The legendary Hollywood actor Kirk Douglas died on February 5, aged 103.
Born Issur Danielovitch to Russian immigrants in New York state in 1916, the actor, best known for his role in the films like Spartacus, Ace in the Hole and Paths of Glory went on to become one of Hollywood's most recognisable faces in the 20th century.
In September 2016, he wrote an article for the Huffington Postjust as the US election campaign, which saw Donald Trump soar to victory, was really heating up.
Reflecting on his life, his upbringing and what he witnessed in his near-century of living in America, Douglas sent out a warning to his fellow citizens about what lay ahead.
They say there is nothing new under the sun. Since I was born, our planet has travelled around it one hundred times.
With each orbit, I’ve watched our country and our world evolve in ways that would have been unimaginable to my parents – and continue to amaze me with each passing year.
Without mentioning his name, Douglas went on to compare the rise of Adolf Hitler with the populist rhetoric of Donald Trump in those early stages of the election cycle.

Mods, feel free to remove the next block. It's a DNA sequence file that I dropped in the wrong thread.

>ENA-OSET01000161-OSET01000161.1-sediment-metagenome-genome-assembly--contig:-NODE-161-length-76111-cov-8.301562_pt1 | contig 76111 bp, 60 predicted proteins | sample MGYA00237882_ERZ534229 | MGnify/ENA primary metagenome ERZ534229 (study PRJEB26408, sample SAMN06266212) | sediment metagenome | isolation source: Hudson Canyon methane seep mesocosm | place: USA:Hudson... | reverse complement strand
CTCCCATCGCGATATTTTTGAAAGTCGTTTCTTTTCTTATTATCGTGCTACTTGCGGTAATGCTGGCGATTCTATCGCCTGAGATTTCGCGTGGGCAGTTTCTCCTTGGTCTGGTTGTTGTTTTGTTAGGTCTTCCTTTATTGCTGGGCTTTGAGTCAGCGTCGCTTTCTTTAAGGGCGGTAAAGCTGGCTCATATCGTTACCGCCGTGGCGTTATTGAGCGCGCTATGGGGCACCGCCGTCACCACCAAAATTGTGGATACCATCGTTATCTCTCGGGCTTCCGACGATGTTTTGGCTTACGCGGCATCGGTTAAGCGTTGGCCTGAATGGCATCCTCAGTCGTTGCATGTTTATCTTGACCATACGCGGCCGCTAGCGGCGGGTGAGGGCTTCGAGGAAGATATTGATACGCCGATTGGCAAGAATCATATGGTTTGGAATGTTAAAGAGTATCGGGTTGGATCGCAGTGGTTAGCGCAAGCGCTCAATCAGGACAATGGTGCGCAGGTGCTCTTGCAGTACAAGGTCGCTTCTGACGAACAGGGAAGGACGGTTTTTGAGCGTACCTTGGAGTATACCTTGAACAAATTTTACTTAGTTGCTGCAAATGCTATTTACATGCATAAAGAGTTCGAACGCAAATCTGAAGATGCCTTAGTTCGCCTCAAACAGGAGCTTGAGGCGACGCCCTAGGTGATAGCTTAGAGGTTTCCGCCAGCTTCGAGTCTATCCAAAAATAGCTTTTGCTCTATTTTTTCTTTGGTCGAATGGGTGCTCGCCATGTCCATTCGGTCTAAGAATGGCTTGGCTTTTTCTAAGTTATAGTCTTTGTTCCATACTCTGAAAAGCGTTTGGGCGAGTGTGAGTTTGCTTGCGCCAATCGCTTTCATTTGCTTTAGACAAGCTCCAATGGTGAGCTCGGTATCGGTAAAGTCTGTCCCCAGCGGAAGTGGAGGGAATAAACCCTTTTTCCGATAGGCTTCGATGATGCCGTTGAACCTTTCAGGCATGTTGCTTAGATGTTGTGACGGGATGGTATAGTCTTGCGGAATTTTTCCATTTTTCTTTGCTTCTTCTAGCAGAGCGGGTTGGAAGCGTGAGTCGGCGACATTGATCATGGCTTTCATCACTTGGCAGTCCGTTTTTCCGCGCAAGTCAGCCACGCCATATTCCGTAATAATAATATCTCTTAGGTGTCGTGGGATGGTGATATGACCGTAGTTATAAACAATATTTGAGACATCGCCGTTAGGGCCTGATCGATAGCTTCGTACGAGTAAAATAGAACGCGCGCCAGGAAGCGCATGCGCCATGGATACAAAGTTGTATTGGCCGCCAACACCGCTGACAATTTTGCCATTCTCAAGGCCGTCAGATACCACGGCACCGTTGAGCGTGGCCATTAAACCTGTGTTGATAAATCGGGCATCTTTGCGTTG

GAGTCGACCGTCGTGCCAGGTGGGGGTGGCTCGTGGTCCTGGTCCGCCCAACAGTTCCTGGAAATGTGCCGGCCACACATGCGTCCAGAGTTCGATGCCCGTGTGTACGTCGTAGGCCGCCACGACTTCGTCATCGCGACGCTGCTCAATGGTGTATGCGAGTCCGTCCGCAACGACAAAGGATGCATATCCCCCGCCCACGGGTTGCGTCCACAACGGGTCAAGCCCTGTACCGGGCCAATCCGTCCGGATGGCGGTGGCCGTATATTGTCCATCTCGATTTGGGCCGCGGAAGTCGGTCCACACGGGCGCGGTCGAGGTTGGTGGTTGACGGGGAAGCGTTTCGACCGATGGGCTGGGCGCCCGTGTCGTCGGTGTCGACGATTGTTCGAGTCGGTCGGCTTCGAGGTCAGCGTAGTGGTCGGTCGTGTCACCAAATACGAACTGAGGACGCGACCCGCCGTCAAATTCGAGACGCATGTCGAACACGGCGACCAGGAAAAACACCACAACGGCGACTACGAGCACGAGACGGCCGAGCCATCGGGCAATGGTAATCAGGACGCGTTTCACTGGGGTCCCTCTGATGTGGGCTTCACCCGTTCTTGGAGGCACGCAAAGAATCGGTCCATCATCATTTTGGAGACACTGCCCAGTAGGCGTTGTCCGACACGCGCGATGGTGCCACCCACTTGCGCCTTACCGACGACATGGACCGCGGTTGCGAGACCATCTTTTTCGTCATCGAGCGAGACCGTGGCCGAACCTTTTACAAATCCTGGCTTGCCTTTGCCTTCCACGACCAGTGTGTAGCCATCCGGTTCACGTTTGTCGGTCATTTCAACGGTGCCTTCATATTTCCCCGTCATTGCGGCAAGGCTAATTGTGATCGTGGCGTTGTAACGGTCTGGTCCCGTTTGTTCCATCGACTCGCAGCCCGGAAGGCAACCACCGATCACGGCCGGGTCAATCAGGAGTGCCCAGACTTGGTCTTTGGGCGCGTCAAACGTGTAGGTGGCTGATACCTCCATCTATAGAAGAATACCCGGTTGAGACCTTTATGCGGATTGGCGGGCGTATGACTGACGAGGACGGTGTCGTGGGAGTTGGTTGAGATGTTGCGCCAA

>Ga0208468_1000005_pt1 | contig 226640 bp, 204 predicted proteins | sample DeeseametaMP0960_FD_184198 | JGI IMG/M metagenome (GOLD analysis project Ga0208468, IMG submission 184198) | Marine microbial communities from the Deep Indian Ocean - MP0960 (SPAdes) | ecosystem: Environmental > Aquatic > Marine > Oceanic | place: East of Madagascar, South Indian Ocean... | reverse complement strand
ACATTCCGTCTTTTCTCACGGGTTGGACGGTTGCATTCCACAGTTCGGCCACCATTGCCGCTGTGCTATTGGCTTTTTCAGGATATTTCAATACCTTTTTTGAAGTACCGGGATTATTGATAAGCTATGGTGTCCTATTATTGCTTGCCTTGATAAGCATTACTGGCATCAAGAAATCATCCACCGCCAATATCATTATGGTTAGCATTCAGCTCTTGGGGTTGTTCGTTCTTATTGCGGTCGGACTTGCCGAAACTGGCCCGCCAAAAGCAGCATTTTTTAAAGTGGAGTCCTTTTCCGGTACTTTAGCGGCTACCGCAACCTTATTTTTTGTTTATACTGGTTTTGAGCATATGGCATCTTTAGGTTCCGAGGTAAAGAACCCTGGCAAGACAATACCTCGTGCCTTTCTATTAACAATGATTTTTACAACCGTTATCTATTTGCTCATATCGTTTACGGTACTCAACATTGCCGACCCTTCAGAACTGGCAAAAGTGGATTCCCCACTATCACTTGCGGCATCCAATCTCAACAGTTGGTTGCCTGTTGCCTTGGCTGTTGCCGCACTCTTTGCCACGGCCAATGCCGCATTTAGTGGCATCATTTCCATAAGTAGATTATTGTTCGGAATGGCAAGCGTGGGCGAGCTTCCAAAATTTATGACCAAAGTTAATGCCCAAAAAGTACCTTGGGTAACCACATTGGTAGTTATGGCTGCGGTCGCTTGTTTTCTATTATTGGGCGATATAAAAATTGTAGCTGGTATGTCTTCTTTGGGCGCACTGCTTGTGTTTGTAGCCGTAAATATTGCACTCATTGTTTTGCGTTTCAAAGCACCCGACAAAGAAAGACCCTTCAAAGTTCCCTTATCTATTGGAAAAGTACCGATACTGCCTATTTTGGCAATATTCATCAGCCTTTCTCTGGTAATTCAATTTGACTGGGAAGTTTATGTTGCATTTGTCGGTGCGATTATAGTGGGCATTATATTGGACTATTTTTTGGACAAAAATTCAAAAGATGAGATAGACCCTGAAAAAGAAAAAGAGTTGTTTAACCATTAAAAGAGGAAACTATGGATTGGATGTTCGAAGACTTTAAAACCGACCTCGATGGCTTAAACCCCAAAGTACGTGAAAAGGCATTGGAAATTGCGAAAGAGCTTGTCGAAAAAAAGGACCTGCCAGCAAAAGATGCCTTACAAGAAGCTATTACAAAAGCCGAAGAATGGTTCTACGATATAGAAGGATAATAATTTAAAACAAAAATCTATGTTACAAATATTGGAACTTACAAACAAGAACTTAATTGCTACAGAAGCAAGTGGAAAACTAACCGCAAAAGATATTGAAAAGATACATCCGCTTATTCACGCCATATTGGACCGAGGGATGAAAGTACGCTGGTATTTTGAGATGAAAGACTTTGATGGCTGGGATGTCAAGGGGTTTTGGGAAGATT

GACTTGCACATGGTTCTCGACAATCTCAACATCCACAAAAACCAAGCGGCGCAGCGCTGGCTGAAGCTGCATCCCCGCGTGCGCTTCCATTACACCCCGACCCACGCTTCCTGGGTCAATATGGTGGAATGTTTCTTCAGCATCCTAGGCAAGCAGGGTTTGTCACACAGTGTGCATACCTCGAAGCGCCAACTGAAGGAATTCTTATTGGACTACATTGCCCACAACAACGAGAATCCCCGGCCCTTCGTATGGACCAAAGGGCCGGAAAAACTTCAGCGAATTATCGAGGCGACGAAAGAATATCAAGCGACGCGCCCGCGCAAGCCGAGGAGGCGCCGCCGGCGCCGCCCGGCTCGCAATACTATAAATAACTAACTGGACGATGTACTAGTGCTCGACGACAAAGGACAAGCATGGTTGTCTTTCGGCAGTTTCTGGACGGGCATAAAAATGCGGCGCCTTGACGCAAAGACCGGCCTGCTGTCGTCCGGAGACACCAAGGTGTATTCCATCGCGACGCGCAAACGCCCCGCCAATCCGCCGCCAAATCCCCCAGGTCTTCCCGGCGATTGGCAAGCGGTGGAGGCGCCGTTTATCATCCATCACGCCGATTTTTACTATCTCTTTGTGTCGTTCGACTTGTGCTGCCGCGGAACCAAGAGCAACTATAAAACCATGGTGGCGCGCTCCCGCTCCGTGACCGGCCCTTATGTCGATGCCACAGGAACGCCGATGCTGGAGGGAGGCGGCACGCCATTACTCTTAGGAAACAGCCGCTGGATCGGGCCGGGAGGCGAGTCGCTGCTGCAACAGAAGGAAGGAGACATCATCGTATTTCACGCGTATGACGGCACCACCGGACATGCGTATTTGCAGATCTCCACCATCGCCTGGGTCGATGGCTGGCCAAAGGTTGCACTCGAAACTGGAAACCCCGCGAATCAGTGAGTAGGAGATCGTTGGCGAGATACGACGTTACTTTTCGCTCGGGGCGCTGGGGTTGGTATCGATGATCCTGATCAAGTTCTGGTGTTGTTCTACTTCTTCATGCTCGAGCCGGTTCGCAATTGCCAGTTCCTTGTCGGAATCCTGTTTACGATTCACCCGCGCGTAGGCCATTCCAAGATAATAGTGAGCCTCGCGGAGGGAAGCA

[I've] lived through the horrors of a Great Depression and two World Wars, the second of which was started by a man who promised that he would restore his country it to its former greatness.
I was 16 when that man came to power in 1933. For almost a decade before his rise he was laughed at ― not taken seriously.
He was seen as a buffoon who couldn’t possibly deceive an educated, civilized population with his nationalistic, hateful rhetoric. The "experts" dismissed him as a joke. They were wrong.
Drawing on Trump's quotes about keeping out certain groups of immigrants - which he said was reminiscent of how minorities were treated a century ago - Douglas urged his fellow Americans to always strive for freedom and protect the democracy they fought so hard for.
Until now, I believed I had finally seen everything under the sun. But this was the kind of fear-mongering I have never before witnessed from a major U.S. presidential candidate in my lifetime.
I have lived a long, good life. I will not be here to see the consequences if this evil takes root in our country. But your children and mine will be. And their children. And their children’s children.
All of us still yearn to remain free. It is what we stand for as a country. I have always been deeply proud to be an American. In the time I have left, I pray that will never change. In our democracy, the decision to remain free is ours to make.
Although his words didn't fully resonate with the American public they remain more pertinent than ever, especially as his death came just hours after Trump was acquitted of two articles of impeachment.